Straight Shave

One of my indulgences this internship is going to the barber for a shave.

Waiting. The other barber at this stall would play and sing a few chords on the guitar during my shave.
At 40 peso (a little under $1) in Baguio City you get a 20 minute straight-razor shave and a brief facial massage and neck cracking.
In a nearby market a whole floor is dedicated to barbers and hair stylists. Each business has its own identical cubicle and two employees, who as far as I can tell are always related and best friends with every other barber on the block.

The Barber Precinct at the public market.
I’m seated and reclined in a 50s-style barber chair of cracked red vinyl, chipped chrome, and many make-shift spot welds. At one point during the shave my chair lets out a pop-screech-and-release kind of noise and reclines itself another 10 degrees. I don’t hear the barber say anything so I keep my own screech-and-release noises to myself.
And it’s all about sound and touch with these shaves because I’m blindfolded with a facial towel to–I assume–induce, like a budgie under a blanket, a sleepy ignorant bliss. Or in my case, to induce tiny tense knots in my back, finger nails in the armrest foam and a keen awareness of the how much blood my heart pumps through my neck.
The first sense piqued is my hearing, which tunes out the Jeepnie horns and exhaust burps from the eight-lanes-in-four of the main thoroughfare below, the laughter of other customers and barbers (I wonder what they’re laughing at), and the Japanese anime fighting on the portable black-and-white TV on the counter, and instead tunes in the minutia of my immediate two-metre-square surroundings, in particular the footsteps and thus proximity of my barber, who after removing my sight is gathering (materials, onlookers, stamina?) for five minutes while I lay very, very still.
It’s actually hot water he’s brewing, which must come from another barber down the hall. And then it’s touch: warm wet paper towel balls dabbing at first my chin, then neck, then sideburns and moustache. Then that universal sputter, gush and expand of compressed foam shaving cream. A thick line is laid across my left cheek, then dabbed and spread with two fingers across the rest of my exposed lower face.

Two of three ingredients to the shave: Michael-brand ethyl alcologne and Personal Care Extra Thick Shave Cream.
Then pause. Then scrape.
Starting below my right ear it’s an upward, maybe 25 degree, one inch pull across my skin with the straight razor. On my chest lies what turns out to be a scrap of the morning Baguio News onto which my barber transfers the slurry of whiskers and foam.

The third ingredient: the straight razor.
Now I admit I leave my face to grow for up to a five days these days, so my whiskers are, on a razor scale, like small old-growth tree trunks. And I’ve got some pretty pointy planes and acute angles, especially in the chin region, that I know from experience aren’t the easiest canvas to work with..but it really feels more like 100 grit sandpaper than the butter-cutting polish of a fine razor I was hoping for.
And burning. By the time he’s finishing those stubborn follicles of the upper lip and especially those tucked in just below the nostrils that you can never get with a disposable razor, there is a little red hot tear trickling from my left eye.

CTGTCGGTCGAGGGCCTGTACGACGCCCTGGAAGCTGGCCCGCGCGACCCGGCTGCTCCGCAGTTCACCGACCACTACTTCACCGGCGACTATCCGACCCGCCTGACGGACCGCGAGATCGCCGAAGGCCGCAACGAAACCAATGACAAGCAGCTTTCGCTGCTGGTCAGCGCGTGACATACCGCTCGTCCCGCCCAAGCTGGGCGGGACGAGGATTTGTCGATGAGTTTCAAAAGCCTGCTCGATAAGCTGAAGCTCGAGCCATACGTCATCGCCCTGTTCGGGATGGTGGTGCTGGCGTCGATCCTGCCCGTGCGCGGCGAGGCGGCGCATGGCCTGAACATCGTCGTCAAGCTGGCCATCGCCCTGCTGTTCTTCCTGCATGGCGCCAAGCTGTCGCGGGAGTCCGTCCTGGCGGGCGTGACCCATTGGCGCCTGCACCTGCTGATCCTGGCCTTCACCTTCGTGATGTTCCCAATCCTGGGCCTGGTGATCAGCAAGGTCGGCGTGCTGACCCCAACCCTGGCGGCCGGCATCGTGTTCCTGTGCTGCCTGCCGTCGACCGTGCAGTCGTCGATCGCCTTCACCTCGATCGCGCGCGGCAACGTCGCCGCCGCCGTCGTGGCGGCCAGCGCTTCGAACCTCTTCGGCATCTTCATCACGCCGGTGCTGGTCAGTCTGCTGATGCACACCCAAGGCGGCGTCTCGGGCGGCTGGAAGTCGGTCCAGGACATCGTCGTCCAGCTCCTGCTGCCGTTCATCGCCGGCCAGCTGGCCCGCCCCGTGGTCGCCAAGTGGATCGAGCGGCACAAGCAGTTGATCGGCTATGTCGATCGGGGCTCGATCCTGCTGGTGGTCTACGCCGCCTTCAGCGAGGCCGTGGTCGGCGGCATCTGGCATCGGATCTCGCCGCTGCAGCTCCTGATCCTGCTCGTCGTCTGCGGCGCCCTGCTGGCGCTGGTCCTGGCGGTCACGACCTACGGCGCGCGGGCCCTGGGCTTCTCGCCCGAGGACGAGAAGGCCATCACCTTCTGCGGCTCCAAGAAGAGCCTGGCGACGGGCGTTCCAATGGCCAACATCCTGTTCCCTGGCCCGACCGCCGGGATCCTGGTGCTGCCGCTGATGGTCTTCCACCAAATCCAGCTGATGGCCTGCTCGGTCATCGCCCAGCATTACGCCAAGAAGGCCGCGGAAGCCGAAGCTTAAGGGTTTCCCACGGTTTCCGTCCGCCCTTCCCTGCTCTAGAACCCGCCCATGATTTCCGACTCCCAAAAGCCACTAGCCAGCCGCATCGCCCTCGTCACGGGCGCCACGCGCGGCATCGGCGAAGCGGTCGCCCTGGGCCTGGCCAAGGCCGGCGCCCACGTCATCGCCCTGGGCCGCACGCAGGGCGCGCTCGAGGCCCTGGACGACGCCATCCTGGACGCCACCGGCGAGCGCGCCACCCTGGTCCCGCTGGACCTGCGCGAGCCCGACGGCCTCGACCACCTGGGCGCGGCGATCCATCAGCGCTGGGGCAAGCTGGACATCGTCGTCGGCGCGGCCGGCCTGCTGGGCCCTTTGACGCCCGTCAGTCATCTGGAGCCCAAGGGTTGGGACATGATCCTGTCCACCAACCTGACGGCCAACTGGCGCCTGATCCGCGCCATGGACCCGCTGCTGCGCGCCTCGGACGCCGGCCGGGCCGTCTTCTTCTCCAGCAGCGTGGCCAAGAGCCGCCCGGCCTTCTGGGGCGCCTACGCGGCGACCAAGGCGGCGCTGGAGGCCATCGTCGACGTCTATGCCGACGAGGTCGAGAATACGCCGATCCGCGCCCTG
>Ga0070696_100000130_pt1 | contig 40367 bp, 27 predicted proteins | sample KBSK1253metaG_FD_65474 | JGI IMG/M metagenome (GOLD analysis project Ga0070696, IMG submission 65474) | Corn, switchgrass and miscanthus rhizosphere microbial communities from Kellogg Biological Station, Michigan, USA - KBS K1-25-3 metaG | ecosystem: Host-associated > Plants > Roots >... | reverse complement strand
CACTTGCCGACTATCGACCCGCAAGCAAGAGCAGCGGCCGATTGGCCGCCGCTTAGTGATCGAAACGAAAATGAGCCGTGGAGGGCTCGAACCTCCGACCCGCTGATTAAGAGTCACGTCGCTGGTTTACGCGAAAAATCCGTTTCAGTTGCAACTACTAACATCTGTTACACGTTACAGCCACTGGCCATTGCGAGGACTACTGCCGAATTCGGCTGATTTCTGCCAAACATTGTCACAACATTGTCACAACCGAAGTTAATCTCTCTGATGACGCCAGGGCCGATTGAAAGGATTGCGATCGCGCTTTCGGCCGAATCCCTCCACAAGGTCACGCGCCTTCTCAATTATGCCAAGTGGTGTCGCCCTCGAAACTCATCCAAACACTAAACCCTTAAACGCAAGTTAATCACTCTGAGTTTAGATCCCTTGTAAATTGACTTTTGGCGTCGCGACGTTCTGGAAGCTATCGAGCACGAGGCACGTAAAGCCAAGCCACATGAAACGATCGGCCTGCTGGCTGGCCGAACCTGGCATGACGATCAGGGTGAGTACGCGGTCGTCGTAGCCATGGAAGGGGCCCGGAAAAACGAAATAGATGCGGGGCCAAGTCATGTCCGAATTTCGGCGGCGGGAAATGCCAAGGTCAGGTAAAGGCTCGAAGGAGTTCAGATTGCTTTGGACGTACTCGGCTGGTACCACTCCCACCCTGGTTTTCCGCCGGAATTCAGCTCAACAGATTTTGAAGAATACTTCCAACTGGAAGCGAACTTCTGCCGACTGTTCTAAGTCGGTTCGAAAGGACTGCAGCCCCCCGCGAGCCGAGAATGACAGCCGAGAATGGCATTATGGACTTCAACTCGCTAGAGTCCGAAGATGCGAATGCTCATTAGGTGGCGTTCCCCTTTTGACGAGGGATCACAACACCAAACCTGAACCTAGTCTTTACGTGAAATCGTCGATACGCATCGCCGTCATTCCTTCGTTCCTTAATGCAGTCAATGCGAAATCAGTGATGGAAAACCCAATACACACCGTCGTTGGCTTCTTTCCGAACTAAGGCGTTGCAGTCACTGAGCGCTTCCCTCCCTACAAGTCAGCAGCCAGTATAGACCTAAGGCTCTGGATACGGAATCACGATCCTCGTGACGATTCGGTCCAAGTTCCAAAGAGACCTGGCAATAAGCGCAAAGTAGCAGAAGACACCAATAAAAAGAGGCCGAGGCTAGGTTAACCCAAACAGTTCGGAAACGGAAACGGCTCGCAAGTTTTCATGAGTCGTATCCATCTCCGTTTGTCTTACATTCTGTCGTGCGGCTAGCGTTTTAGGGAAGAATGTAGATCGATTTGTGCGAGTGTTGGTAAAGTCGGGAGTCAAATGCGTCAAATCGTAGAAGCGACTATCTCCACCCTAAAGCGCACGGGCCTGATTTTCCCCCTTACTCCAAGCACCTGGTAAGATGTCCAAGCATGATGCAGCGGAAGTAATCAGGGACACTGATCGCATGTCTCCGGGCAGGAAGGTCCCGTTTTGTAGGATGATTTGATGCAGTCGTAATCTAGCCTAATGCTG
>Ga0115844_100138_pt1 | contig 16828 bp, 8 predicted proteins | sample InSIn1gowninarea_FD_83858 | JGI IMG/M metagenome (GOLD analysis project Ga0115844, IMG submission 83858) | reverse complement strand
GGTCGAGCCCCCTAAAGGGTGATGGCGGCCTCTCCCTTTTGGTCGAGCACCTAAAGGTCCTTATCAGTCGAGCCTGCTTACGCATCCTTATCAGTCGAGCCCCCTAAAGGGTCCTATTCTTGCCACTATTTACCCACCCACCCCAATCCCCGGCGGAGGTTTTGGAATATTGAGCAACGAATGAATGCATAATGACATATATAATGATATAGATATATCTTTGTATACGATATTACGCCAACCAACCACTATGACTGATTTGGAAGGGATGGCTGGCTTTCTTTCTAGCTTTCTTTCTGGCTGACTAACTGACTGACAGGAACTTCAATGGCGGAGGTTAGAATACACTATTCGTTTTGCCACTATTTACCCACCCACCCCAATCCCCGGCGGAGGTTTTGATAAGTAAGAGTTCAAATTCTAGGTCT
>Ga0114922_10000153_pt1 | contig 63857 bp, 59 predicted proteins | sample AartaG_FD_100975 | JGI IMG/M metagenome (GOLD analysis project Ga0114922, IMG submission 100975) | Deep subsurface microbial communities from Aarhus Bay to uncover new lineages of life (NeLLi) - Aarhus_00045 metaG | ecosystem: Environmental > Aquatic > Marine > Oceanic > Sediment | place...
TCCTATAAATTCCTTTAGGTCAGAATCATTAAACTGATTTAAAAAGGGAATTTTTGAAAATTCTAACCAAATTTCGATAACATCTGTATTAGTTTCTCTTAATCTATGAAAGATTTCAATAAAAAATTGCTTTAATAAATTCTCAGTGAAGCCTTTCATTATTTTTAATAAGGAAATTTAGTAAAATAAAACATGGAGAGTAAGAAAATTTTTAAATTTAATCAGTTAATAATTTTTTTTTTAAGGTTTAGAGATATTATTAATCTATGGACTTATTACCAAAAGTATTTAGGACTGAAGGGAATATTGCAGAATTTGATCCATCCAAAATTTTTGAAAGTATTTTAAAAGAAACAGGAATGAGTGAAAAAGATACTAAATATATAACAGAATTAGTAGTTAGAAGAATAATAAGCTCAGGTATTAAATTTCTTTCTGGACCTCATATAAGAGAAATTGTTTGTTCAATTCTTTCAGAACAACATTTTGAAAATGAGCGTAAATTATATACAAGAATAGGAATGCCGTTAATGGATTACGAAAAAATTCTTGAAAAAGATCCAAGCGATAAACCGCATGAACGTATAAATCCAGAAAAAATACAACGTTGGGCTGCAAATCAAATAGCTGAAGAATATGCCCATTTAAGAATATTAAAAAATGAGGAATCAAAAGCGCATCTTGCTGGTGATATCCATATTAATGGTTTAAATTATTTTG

This is what I probably looked like getting a shave because I wasn’t about to start jerking around with my camera at the end of my arms while a man had a razor to my throat so I snapped this picture of the guy beside me when there were no sharp things within 10 feet of my face.
Relief, oddly enough, arrives with the fumes of alcohol, which my barber dabs two liberal drops of at my temples then, rubbing his hands together with more a liberal swash of the juice, brings a wave of cool, sterile, alcohol relief down upon what I assume are hundreds of angry red gashes, or perhaps just one large overall bleeding rash, that my face feels like.
Because at one point during a particularly tricky and jagged execution the barber let out a small–and I’ll assume–Tagalog profanity under his breath, I also just assumed there was a lot of blood because he started dabbing at my sore lip with more paper towel. Or maybe he was just removing my sweat.
But after the facial massage, neck cracking and back prodding (which is a whole ‘nother story with all sorts of ligament bursting, knuckle cracking and me groaning)–OK wait I’ll just mention how, as he lifts my head off the chair and with one palm cupping the crown of my skull and the other under my chin he pauses, then leans back on a vector roughly in line with my spine, then with another, shorter pause SNAPS me 90 degrees to the left. We both sort of let out a laugh as the sound and vibration of three rapidly successive pop-and-release sounds not unlike the chair emit from somewhere that now feels great inside my neck. Then repeat 180 degrees to the right.
Anyways, the ordeal is signaled as over with the only English he’s spoken all day: OK. And up goes the chair and my head and off comes the towel and either the alcohol sutured them away or pain does wonders with the imagination but where I expect to recoil from what must look like a small cat attack is just a smooth white and slightly grey lower face.
Good good, salamat po and see you next week, I reply with a half smile and a 10 peso tip.